The Comox public marina | George Le Masurier photo
Comox, Area C may derail regional economic development planning
Another controversy has erupted over the Comox Valley Economic Development Society, highlighting once again how the community’s political shift has caused turmoil behind the scenes.
In a move that surprised many Comox Valley Regional District directors and staff, the Comox Town Council along with Area C Director Edwin Grieve have disrupted a plan to start discussing the best method of providing a regional economic development service.
Two weeks ago, CVRD directors held a special workshop as a first step toward finding consensus among the board about whether the existing Comox Valley Economic Development Society is still the best method for providing economic development services or if the 32-year-old model needed some reforms.
Although there are hard-line differences of opinion between Comox and Area C and the rest of the regional district board, directors appeared to leave the workshop thinking they had made progress on a path forward.
But just 10 days after the workshop, the seven-member Comox Town Council voted unanimously to initiate a formal service review of the regional economic development function. It’s unclear who Director Grieve consulted, but he also sent a similar letter to the CVRD.
The Local Government Act allows participants in a municipal service to initiate a review of the service or to withdraw from it. The act also specifies the process for both and for dispute resolution.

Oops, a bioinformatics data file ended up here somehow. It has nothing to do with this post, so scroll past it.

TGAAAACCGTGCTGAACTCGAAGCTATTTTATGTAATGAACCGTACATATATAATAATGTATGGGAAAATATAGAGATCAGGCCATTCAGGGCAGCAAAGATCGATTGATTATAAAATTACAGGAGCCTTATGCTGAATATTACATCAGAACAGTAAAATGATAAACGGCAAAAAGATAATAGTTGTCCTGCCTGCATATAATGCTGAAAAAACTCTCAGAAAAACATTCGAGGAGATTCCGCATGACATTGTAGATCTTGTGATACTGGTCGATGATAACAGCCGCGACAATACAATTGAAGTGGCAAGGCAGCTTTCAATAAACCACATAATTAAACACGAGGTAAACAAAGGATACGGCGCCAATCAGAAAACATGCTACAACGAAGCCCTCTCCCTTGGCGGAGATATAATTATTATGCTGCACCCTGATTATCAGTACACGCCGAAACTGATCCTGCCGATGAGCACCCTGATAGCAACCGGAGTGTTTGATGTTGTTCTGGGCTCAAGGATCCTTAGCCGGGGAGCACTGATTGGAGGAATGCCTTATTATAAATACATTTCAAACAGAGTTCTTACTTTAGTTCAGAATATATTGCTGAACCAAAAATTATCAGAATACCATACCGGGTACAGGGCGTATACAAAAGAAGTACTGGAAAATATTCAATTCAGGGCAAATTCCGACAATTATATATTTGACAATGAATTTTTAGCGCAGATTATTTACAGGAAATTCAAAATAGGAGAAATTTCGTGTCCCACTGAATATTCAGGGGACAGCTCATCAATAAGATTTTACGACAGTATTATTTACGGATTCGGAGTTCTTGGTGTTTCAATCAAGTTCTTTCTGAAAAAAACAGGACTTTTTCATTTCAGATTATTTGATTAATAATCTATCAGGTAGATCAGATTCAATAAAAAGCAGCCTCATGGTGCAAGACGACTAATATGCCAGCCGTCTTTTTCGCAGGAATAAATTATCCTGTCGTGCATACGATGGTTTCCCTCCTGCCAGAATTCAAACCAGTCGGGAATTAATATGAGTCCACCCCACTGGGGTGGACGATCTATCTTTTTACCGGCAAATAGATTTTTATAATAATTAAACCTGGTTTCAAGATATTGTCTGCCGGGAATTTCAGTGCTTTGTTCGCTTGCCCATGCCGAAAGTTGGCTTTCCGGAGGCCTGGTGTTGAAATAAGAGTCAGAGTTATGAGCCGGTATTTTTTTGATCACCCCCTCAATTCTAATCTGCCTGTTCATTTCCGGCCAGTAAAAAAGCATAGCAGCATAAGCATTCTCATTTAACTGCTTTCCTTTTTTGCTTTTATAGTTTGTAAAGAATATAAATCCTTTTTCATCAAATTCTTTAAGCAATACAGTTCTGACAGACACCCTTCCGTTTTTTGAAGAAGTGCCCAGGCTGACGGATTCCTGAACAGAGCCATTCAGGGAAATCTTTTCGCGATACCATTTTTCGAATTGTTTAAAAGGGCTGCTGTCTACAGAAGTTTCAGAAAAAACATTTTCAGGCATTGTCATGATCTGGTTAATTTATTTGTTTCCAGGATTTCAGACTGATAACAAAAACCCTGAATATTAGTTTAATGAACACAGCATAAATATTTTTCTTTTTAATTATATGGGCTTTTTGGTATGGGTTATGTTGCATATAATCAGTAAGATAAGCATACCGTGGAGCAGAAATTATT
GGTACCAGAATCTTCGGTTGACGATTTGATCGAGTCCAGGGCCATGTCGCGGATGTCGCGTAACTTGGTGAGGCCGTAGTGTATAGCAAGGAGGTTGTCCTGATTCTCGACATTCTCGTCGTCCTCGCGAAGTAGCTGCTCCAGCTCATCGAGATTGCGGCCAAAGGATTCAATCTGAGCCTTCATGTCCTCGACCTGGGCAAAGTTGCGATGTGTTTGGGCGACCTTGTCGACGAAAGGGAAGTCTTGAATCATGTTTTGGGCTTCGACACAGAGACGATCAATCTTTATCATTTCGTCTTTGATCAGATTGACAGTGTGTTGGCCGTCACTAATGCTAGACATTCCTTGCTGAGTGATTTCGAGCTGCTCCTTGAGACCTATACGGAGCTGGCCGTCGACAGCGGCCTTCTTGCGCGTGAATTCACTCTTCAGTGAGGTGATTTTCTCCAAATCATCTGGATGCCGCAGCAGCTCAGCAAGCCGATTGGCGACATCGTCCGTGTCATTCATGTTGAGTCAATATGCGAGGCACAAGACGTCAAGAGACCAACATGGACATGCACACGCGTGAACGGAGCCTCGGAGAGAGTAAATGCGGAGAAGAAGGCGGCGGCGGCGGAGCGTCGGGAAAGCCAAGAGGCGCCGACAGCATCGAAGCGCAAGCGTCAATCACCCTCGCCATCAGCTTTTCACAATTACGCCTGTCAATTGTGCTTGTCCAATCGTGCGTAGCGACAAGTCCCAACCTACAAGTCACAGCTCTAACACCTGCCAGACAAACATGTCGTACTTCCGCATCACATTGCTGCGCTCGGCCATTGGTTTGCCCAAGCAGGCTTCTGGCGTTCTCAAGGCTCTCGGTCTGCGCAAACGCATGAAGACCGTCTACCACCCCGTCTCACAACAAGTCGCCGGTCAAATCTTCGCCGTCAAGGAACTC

Part 10, Division 6 of the act specifies that “a preliminary meeting must be held within 120 days” of the written notice to establish the process for the review. It states further that negotiations must begin within 60 days of the preliminary meeting.
The long end of those timelines would delay discussions about how to deliver economic development services for six months.
At the workshop, directors were urged by the consultant facilitator to begin discussions immediately about whether they wanted to continue with the Comox Valley Economic Development Society as it’s currently structured, reform it or replace it with a new service delivery model.
The facilitator pressed directors to have a preferred option for going forward by next December, a year before the current CVEDS two-year contract expires on Dec. 31, 2022.
It’s unknown at this time how this formal service review might affect the board’s plans unofficially made at the workshop. Directors could carry on concurrently with the formal review or wait for the outcome at its conclusion.